This is one of the fundamental aspects of this scheme which is grossly unfair because it provides an economic benefit to the biggest polluters for which they do not have to pay. It deprives the government of the economic benefit which would accrue from the full 100 per cent auctioning of the permits, which they could use, as Professor Garnaut noted, to address some of the market failures in the development of new low-emission technologies. We have had endless debates in this chamber; the government argues constantly against a gross national feed-in tariff saying, ‘Why should the community have to pay an equivalent amount? It is a regressive tax et cetera’, in order to provide a benefit to low-emission and new breakthrough technologies. So it continues to oppose it and argues that the renewable energy target is enough.

But the problem we have here is that there is no money anywhere for research and development, commercialisation and scale-up from pilot to small-scale and medium-scale enterprises in the renewable, in particular, and energy efficiency technologies. We argue that we do not have the money to do it, and here we have a perfect income stream with which to do it and the government has chosen, in a most unfair way, to shoot the benefit to the people who have caused the problem—the big polluters who get these free permits and to all the associated rent seekers. In the case of the energy-intensive trade-exposed, there is no set of underlying principles, which goes to the compensation behaviour. So it has become a political auction, not an auction in terms of what ought to be occurring—that is, that everybody should have to purchase their permits and then the government would have the revenue which it could then use to encourage new technologies. It would have a revenue stream to assist, for example, in meeting our obligations to mitigation and adaptation in developing countries. It would also have an income stream which it could use to pay cash payments, if it chose to do so, to some of the polluters. It could also recognise that it could go for accelerated depreciation on new investment in some of those instances whereby they reduce their emissions. It would actually place the cash in the government’s hands to start wit, to actually drive the low-carbon to zero-carbon economy.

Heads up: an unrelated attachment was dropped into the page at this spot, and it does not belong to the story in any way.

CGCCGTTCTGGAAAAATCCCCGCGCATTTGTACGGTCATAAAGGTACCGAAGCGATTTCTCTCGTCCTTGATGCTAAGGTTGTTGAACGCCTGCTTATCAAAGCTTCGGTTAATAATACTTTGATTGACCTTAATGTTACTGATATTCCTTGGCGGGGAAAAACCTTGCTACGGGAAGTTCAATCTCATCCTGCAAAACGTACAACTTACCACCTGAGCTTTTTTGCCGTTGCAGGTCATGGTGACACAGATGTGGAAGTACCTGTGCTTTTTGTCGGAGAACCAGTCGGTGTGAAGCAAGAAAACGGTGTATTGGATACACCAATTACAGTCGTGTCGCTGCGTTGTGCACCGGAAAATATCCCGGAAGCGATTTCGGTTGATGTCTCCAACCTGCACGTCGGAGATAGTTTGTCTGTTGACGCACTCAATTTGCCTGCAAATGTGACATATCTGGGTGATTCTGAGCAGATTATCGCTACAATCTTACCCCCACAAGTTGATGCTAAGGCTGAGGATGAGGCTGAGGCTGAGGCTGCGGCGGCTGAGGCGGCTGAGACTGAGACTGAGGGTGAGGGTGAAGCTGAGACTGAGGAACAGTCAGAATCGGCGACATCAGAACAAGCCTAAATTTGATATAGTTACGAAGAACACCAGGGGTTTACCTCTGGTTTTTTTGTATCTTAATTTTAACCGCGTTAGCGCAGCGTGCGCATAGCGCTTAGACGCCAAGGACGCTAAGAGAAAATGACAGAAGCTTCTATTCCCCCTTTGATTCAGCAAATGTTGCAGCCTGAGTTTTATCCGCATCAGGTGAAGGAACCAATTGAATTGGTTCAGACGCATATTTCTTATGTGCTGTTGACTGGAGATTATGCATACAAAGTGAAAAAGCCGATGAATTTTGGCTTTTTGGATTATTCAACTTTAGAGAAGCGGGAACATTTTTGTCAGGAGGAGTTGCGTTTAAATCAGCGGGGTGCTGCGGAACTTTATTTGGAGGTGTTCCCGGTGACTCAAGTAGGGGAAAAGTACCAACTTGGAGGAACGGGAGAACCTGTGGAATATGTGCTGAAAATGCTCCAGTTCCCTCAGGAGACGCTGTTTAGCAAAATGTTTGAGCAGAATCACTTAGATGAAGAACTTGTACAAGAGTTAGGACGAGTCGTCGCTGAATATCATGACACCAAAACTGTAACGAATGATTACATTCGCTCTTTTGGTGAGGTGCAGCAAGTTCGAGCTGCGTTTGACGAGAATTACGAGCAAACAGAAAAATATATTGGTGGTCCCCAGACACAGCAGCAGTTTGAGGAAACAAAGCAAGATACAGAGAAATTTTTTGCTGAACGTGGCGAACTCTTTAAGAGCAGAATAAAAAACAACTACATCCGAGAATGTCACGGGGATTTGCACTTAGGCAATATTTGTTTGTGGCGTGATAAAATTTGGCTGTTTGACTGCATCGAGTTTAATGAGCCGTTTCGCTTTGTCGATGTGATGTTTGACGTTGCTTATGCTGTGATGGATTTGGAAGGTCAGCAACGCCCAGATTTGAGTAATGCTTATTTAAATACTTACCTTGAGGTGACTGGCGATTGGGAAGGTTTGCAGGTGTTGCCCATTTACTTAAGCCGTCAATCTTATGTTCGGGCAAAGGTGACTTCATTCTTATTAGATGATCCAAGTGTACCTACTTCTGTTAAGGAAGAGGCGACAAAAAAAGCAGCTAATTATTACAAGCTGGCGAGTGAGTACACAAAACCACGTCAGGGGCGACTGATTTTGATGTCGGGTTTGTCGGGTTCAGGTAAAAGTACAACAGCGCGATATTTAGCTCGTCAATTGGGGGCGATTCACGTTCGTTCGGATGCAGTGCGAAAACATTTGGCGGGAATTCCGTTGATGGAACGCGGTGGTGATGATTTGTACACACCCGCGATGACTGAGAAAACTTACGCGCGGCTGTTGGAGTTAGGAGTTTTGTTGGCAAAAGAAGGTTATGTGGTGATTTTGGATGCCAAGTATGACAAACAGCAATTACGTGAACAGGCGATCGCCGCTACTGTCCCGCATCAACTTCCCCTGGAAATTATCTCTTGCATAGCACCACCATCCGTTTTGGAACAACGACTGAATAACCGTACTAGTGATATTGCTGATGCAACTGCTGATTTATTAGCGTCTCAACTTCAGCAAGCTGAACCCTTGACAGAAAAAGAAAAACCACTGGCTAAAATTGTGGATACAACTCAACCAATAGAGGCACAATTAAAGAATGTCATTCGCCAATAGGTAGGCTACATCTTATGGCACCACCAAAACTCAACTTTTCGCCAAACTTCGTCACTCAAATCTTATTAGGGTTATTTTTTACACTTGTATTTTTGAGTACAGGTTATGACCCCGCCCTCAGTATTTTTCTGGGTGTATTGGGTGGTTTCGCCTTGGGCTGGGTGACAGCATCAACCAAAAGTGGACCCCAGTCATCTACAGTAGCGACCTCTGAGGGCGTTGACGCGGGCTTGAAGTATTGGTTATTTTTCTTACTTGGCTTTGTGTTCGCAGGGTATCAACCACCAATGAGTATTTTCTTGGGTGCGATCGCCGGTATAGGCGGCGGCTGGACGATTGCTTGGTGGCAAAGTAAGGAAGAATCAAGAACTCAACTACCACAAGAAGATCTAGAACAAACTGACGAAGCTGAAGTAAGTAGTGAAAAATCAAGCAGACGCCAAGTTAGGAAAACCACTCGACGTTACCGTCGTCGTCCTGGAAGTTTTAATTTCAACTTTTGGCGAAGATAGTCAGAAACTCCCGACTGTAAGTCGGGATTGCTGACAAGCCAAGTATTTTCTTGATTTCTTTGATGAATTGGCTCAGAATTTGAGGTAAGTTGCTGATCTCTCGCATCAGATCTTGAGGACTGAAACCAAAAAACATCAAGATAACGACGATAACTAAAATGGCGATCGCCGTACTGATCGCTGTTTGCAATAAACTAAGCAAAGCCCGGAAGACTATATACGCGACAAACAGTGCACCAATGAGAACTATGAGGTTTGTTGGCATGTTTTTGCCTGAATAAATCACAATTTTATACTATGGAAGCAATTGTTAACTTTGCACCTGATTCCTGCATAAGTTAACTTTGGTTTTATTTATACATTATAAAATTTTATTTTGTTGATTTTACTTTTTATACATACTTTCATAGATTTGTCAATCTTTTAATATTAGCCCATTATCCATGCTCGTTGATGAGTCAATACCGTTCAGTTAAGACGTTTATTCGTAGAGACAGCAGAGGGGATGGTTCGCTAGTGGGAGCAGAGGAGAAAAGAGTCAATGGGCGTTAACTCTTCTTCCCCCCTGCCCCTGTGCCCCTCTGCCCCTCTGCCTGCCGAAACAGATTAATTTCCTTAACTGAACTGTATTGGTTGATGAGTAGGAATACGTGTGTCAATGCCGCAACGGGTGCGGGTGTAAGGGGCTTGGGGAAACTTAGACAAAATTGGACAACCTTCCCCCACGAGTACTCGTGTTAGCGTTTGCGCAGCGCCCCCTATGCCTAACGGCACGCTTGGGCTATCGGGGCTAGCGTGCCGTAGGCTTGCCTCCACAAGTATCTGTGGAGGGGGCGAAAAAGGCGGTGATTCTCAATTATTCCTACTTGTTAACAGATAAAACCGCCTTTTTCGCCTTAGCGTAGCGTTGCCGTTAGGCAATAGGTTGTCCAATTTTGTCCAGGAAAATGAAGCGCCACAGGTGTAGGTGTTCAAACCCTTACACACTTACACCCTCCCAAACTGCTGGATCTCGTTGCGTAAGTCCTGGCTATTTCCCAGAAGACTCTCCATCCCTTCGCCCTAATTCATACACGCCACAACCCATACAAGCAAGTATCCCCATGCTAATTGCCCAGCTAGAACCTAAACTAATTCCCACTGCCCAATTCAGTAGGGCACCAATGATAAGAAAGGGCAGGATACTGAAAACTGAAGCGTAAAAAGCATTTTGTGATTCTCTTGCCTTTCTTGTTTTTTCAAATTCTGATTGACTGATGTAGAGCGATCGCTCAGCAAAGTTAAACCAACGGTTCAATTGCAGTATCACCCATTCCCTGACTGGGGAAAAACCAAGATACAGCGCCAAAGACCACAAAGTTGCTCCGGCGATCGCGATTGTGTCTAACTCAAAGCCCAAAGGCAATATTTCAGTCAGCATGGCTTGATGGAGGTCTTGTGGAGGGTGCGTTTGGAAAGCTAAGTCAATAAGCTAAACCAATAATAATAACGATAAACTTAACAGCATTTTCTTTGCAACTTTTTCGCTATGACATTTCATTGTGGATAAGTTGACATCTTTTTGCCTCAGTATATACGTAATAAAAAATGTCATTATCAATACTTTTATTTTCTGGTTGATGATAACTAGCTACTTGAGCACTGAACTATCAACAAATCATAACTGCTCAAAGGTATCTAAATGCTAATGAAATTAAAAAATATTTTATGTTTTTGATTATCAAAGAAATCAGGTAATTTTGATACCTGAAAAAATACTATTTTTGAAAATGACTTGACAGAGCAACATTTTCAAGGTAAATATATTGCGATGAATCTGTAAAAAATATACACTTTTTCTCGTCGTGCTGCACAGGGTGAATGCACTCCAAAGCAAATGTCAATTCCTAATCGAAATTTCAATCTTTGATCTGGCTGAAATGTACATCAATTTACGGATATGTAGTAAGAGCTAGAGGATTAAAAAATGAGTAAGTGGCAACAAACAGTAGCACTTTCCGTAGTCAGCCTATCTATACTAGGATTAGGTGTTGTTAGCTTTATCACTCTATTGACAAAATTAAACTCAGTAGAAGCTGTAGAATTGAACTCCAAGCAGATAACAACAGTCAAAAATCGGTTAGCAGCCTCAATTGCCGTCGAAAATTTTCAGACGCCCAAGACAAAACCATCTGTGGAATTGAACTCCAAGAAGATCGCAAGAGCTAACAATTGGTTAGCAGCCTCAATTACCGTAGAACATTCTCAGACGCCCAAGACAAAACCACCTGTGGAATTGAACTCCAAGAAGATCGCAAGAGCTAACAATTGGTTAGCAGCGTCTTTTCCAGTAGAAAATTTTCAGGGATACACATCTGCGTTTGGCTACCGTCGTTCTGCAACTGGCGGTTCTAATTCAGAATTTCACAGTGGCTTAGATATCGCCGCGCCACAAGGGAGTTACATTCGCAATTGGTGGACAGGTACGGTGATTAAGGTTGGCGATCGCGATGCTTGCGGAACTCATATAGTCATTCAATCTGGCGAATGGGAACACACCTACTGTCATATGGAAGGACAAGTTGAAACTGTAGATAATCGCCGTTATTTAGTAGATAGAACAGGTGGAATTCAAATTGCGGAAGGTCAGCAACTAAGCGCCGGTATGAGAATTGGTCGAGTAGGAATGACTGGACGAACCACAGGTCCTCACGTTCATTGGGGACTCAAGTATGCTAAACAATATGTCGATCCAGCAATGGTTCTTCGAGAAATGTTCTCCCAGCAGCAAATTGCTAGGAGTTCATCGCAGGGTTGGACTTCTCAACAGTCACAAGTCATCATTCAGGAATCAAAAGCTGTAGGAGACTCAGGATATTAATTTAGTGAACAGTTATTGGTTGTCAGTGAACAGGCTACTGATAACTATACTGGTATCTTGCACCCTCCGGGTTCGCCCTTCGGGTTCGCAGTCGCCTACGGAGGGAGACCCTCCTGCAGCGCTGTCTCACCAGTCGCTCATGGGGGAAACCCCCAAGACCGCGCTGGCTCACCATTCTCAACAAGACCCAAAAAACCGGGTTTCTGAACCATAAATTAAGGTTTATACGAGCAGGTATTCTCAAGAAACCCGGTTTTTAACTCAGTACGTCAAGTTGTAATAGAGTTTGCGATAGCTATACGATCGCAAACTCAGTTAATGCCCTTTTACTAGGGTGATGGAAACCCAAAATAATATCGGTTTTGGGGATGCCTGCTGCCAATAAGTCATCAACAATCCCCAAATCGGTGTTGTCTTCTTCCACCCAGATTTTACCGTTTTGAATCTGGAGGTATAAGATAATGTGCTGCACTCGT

Instead of that, the government has said, ‘No, we choose not to have the money. Instead, we will give these free permits out in increasing and vastly increased quantities to coal fired generators, to the energy-intensive trade-exposed and so on out there. We are giving out the free permits.’ Does that mean that they will not pass on that price rise to the customers? No, of course it does not. They will get something for nothing and they will continue to pass on a higher price. The higher price will be compensated in part by the government’s compensation package to low- and middle-income earners, but we have already seen that almost $6 billion out of that compensation package was taken directly out of the pockets of consumers and put into the pockets of these coal fired generators and energy-intensive trade-exposed. For the life of me, I cannot understand why a government which says it is committed to principles of fairness and social justice wants to have one of the largest wealth transfers in Australian history across to the people who have caused the problem. There is no justification for it, as Professor Garnaut noted in his review:

The Review concludes that there are no identifiable circumstances that would justify the free allocation of permits.

Professor Garnaut was appointed by the government to do an assessment of the emissions trading scheme. He has come back and said that the review concludes that there are no identifiable circumstances that would justify the free allocation of permits, and if we have learnt anything from the European Union and the mistakes they made with their emissions trading scheme, and also from some of the mistakes that have been made in the north-eastern Regional Greenhouse Gas Initiative in the United States, that is to recognise that they all say that they made a mistake in going with the free allocation of permits to the extent that they did, and they are now all on track, moving towards to the full auctioning of permits. In my view, and it is a view in which we concur with Professor Garnaut: